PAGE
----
Dr Schenker recommends using brown bananas in baking and freezing them to whizz up in a blender to make sugar-free ice cream.

‘Using overripe bananas instead of sugar is a healthier way to sweeten food, as bananas
provide several essential nutrients: potassium, vitamin B6, folate and some vitamin C,’ she says.

Eventually, overripe bananas can start to ferment, losing many of their nutritional benefits. They might start to smell more like alcohol than sugar, and can contain up to 0.5g of alcohol per banana.

Laboratory studies have shown you can extract ethanol (alcohol) from extremely ripe bananas, but only after adding yeast and sugar.

Hot cross buns test

Here, Sophie Medlin, of City Dietitians in London, assesses various ‘healthier’ hot cross buns — and we then rated them. 

Tesco Free From 

4 x 70g buns, £2.20, tesco.com

Claim: ‘Gluten, wheat and milk free.’

Per bun: Calories 161; saturated fat 0.2g; sugar 12.2g; fibre 6.3g; protein 2.8g.

Verdict: A mix of gluten-free grains, fibrous psyllium husk and bamboo fibre, provides 21 per cent of your daily fibre. Butter and milk have been replaced with rapeseed oil and dried egg white.

Health rating: 8/10

Taste: Nice, sticky fruit and cinnamon, but very dry. 4/10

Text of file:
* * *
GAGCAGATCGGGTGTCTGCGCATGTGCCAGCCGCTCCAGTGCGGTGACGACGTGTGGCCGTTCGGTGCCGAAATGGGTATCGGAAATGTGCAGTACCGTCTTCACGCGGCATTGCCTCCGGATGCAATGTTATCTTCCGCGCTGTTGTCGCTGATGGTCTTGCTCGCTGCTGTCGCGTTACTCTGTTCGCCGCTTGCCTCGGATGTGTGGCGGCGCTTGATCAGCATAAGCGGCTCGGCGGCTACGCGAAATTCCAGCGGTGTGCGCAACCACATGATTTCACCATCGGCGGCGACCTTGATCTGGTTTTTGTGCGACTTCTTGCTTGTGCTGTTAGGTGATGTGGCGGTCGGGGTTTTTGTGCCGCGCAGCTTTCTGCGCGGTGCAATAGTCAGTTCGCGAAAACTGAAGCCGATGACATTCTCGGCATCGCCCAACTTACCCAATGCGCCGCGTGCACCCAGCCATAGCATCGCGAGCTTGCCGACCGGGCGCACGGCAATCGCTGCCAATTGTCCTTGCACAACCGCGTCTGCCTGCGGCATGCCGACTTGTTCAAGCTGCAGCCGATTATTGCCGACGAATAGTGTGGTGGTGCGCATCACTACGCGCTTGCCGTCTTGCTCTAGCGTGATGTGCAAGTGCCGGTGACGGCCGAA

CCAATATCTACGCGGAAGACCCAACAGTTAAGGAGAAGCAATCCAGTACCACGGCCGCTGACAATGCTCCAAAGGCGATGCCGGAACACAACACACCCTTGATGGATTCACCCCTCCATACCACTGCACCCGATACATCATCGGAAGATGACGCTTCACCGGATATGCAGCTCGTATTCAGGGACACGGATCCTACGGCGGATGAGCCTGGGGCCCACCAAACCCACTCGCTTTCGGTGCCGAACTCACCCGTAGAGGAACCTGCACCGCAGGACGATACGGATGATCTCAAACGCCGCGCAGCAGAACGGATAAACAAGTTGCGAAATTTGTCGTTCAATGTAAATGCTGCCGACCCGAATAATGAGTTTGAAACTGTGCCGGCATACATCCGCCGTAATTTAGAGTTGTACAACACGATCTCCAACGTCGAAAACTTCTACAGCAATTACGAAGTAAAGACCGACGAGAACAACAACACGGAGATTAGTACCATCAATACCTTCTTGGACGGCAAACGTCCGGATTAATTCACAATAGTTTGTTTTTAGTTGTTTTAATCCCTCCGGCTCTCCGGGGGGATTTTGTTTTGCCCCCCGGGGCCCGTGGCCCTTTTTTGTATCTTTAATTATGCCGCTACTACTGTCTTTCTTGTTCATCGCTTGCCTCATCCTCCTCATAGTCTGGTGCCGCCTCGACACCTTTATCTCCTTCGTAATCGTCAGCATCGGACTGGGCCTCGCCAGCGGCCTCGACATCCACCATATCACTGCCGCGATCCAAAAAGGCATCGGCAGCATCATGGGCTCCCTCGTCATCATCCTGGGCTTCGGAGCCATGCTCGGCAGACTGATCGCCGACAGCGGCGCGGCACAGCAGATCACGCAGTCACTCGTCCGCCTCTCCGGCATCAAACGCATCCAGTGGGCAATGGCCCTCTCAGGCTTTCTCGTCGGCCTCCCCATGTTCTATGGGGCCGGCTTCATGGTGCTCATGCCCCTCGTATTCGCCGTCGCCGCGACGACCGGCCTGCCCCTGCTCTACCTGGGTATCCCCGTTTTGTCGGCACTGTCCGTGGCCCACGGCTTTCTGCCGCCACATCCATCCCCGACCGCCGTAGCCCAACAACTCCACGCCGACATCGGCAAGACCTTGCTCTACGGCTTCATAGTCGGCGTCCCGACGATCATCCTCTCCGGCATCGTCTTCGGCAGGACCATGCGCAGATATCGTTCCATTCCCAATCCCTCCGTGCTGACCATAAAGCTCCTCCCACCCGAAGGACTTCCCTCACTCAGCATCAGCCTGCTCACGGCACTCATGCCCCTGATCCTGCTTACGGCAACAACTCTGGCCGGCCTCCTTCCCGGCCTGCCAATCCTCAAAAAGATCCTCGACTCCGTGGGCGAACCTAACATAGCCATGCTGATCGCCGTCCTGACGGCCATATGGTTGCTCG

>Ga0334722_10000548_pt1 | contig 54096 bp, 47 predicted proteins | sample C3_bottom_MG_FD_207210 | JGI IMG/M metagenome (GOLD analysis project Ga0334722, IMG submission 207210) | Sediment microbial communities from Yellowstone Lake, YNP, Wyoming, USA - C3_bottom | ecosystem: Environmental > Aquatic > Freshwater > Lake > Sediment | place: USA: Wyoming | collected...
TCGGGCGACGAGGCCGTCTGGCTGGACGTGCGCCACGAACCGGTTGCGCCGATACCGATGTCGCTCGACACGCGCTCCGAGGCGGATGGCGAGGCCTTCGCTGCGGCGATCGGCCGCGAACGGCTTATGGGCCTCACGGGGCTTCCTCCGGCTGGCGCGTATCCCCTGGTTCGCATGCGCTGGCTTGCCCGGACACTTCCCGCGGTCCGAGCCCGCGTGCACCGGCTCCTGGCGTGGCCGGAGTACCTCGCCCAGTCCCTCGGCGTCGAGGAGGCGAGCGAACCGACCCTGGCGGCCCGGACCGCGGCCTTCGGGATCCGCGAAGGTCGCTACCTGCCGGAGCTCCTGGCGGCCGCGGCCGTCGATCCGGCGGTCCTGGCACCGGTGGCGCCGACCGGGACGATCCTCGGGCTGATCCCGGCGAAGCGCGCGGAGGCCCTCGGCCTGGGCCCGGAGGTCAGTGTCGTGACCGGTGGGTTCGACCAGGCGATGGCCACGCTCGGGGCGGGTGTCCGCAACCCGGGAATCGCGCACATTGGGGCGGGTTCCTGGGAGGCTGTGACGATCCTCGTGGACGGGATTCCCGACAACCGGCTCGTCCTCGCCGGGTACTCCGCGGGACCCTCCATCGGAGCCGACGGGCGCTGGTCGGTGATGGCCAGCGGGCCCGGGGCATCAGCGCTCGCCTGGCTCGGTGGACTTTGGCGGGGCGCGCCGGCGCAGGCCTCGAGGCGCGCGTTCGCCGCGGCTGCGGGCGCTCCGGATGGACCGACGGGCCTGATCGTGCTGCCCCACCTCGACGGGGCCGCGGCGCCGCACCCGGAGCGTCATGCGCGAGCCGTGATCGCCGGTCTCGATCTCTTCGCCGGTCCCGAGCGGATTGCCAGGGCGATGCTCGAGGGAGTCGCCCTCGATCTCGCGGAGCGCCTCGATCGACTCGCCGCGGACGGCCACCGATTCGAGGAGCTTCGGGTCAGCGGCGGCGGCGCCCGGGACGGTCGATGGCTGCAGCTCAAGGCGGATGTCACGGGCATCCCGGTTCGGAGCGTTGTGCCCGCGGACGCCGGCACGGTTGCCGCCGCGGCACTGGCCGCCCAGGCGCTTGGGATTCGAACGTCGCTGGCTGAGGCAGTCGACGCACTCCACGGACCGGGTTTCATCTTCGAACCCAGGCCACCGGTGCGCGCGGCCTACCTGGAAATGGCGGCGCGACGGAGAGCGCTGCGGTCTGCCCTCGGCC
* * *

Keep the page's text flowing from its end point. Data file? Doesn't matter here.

Seriously Low Carb 

4 x 55g buns, £3.99, seriouslylowcarb.com

Claim: ‘A fraction of the carbs of a regular hot cross bun. High in protein and fibre.’

Per burn: Calories, 113; saturated fat 1.2g; sugar 4.2g; fibre 4.6g; protein 10.7g

Verdict: Using a reduced-carb, protein-rich wheat flour, these buns have 80 per cent less carbs than regular buns. The low-calorie sweetener erythritol may cause bloating.

Health rating: 6/10

Taste: Over-spiced; minimal fruit. 2/10

Seriously Low Carb

Seriously Low Carb

Sainsbury’s Be Good to Yourself 

6x 70g buns, £1.10 sainsburys.co.uk

Claim: ‘Less than 3 per cent fat.’

Per bun: Calories 186; saturated fat 0.7g; sugar 11.6g; fibre 1.9g; protein 5g

Verdict: These have a few more calories and fat than some buns, and there are several ultra-processed ingredients.

Health rating: 2/10

Taste: Juicy but stodgy and a bit dry. 3/10

Waitrose Wholemeal 

4 buns, £1.65 waitrose.com

Claim: ‘Made with wholemeal flour.’

Per bun: Calories 187; Saturated fat 1.5g; sugar 12.4g; fibre 4g; protein 6.7g

Verdict: Not quite as much extra fibre as you might expect, just 13 per cent of your daily needs — and three teaspoons of sugar, most of it coming naturally from the fruit, but also some dextrose.

Health rating: 6/10

Taste: Top quality fruit. 7/10 

Mandy Francis